One other part of the aircraft that contributes heavily to its signature is the breaks in the skin. These breaks include access panels, landing gear doors, weapons bays, etc. In most aircraft, these breaks contribute to a significant portion of the observables. To get around this, the F-22 uses “saw-toothed edges." The breaks in the skin contain these jagged cutouts to help disperse radar waves. Much like the angles in the alignment of the hard surfaces, these saw-toothed edges create a scattering of the waves as to limit the signature.

Materials

While the shape does allow for the majority of stealth characteristics, there are certain places that cannot simply be shaped to deflect radar. In particular, these locations occur where there are seams or breaks. Even though the saw-toothed edges limit the amount of radar bouncing off of the seams, it does not provide enough stealth to pass the rigorous thresholds for the F-22. So, in order to reduce even further the radar signature of the aircraft, specialized radar-absorbing material (RAM) is used. While specifics on RAM are kept classified, the effects can be easily observed.
To understand how RAM works, it is important to remember that radar is composed of radio waves, which are essentially waves of energy. Therefore, designers of RAM noted that by transferring the wave energy to some other form of energy, the wave could be eliminated and provide little radar signature. RAM is applied to the outside of the aircraft and converts the incoming radio waves into magnetic fields and thermal energy [3]. One way to do this is by deflecting the incoming radar beam multiple times within the radar-absorbing coating using a combination of carbon or iron particles. Every time the wave deflects, it loses some of its energy. So the more times it deflects, the weaker the outgoing beam will be.
These materials are essential for a stealth aircraft, but what truly makes the F-22 a superior vehicle is that the designers limited the amount of RAM. This is because RAM, while beneficial to stealth, is heavy. Extensive use of RAM has tremendous impacts on the overall weight of the vehicle, which lowers the efficiency and agility. The F-22 uses these materials at the specific locations where shape cannot solely eliminate observables: the breaks in the skin [4]. The breaks are necessary for the aircraft, so they cannot be eliminated, but by lining them with these materials, the radar signature is lowered.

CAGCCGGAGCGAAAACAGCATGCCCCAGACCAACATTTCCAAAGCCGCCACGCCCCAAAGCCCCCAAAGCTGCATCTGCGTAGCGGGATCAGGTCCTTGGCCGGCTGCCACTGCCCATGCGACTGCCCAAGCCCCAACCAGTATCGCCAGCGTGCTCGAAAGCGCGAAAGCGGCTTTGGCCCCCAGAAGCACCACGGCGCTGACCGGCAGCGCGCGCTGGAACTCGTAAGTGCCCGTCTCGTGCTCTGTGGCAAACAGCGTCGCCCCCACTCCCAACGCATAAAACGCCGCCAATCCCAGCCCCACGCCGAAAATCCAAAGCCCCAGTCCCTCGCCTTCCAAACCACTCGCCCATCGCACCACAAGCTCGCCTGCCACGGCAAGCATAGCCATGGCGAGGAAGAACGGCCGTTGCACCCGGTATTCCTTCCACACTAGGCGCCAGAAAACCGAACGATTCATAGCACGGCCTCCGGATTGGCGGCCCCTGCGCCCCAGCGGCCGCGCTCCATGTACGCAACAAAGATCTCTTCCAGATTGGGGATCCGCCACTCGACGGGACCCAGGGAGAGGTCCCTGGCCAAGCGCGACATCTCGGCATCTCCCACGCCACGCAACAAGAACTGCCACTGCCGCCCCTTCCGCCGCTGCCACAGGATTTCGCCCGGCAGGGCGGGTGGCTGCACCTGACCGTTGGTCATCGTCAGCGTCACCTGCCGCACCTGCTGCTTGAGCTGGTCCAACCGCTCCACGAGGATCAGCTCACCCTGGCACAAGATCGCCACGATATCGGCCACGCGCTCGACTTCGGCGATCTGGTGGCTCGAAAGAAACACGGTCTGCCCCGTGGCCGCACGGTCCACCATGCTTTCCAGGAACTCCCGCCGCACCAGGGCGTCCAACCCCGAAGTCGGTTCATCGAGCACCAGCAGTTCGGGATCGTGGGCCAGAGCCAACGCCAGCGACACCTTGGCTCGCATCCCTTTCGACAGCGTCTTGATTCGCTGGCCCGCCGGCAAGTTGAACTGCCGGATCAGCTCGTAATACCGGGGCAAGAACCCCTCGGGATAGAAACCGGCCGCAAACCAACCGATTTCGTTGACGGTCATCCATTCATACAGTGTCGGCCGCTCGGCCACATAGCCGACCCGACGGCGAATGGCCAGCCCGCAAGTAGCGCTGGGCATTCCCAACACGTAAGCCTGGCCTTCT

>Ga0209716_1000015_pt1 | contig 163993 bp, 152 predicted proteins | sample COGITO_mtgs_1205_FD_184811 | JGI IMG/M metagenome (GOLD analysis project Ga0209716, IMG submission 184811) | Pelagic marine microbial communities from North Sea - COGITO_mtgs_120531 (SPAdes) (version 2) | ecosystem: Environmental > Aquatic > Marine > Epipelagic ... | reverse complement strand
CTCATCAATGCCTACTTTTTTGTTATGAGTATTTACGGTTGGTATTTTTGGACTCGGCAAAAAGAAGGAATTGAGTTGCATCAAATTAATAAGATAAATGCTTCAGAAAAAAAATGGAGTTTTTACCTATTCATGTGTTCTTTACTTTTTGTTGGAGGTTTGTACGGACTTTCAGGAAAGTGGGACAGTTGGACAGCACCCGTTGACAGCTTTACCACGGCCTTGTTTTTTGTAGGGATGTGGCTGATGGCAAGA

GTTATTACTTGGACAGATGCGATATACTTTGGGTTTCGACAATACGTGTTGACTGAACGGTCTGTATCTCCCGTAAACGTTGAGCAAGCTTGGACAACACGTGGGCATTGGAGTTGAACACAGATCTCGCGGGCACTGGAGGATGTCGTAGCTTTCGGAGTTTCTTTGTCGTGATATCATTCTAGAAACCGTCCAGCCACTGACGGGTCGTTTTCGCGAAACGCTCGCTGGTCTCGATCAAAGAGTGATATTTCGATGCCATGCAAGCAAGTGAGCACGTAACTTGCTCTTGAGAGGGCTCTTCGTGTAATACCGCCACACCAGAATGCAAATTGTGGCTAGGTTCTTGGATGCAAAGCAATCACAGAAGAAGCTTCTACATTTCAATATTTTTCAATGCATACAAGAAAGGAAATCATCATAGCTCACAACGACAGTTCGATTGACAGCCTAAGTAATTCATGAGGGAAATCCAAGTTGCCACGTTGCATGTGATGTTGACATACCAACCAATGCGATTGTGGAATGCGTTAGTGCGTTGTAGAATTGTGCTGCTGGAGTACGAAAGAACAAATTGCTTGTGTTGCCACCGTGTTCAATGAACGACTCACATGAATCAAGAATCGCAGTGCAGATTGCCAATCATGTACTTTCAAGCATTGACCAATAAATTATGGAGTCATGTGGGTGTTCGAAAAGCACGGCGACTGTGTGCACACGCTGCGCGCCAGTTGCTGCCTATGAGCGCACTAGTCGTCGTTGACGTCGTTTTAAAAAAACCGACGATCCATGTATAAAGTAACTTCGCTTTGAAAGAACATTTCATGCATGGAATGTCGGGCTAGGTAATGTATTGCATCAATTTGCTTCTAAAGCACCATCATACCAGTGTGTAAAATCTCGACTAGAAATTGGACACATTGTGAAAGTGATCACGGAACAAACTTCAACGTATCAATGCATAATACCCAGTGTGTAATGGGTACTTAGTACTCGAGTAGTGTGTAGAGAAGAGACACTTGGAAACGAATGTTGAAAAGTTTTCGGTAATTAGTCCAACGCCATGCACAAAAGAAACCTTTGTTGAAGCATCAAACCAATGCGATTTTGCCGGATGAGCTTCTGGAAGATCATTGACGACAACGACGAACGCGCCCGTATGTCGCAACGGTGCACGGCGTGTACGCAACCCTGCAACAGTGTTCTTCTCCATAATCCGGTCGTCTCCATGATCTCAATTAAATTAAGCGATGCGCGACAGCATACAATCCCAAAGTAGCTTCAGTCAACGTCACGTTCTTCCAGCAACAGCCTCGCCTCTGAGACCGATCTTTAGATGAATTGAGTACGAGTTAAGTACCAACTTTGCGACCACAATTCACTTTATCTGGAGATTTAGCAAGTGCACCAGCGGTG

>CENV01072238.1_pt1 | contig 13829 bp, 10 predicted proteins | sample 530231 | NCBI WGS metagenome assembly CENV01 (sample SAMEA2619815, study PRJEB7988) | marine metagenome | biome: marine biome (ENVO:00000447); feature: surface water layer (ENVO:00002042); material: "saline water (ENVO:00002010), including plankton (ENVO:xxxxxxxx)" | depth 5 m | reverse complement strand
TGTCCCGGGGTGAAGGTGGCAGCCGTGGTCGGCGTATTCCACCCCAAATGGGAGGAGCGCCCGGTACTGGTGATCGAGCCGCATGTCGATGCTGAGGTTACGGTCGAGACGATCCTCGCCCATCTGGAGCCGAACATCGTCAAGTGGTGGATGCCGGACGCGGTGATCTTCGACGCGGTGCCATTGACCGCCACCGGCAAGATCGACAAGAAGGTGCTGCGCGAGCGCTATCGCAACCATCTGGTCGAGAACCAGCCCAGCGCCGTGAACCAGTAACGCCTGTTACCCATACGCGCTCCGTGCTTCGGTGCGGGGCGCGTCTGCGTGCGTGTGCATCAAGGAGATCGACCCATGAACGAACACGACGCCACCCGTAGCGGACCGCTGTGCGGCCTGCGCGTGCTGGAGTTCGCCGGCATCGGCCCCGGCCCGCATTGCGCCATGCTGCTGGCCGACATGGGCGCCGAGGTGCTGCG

Conductive Surfaces

Thus far, the purpose for the shape and materials has been to disperse radar waves so that the vehicle cannot be detected. The use of smooth curves and jagged edges has been used to eliminate observables, but the most observable components on an aircraft are the ones that cannot be seen: the internal components. In order to keep the aircraft stealthy, all of the internal components must be invisible to radar. The easiest way to achieve this is through metallic paint that reflects radar waves so that they cannot penetrate beyond the skin [5].
DoD/Air Combat Command
Figure 3: The cockpit of the F-22 raptor has a clear design that lowers its visibility.
Oddly enough, the most observable part of the aircraft under the skin is not even part of the aircraft. The pivotal part of creating a stealth aircraft is hiding the pilot. The cockpit contributes significantly to the signature of an aircraft and the task of creating low observables with a clear cockpit is a difficult task (see Fig. 3). Most aircraft, like the F-117, achieve this by limiting the pilot’s field of view, using the logic that with a smaller opening, less radar can penetrate. However, this is not true for the F-22. With a full 360-degree field of view, the F-22 sports one of the most advanced stealth canopies in the world. The designers of the F-22 cockpit thought that if the pilot and the cockpit internals caused too much of a signature, then maybe they should just reflect the radar off the surface of the canopy so that it never penetrates in the first place. A metallic coating is applied to the canopy so that radar waves can be reflected away from the aircraft, but the pilot is still capable of seeing out of it [5]. Since the canopy has a continuously curved shape, the amount of radar transmitted back to the receiver is small.

Conclusion

Stealth technology in aircraft has proven to be a crucial part of aerial superiority. New discoveries are constantly being made and companies are working hard to come up with the latest and greatest innovation in stealth fighter technology. Lockheed Martin is already in production of their newest generation fighter, the F-35 Lightning, a vehicle with stealth fighter characteristics, with the added bonus of vertical take-off and landing. Even with this new fighter design, some question whether it can truly stack up to its predecessor. The F-22 dominates the skies, providing astonishing ranges and unprecedented lethality, all wrapped up in an invisible package.

References

    • [1] Boeing, F-22 Raptor Overview [Online]. Available: http://www.boeing.co​m/defense-space/mili​tary/f22/index.html.​
    • [2] N. Bruce, “Modern Marvels: Stealth Technology,” The History Channel. 2006.
    • [3] SiteLab Internet, F-22 Raptor [Online]. Available: http://www.f22raptor​.com/st_fa22tricks.p​hp.
    • [4] GlobalSecurity, F22 Raptor Stealth [Online]. Available: http://www.globalsec​urity.org/military/s​ystems/aircraft/f-22​-stealth.htm.
    • [5] B. S. Haisty, “Affordable Stealth,” Lockheed Martin Aeronautics, Washington, DC. Nov. 5, 2000.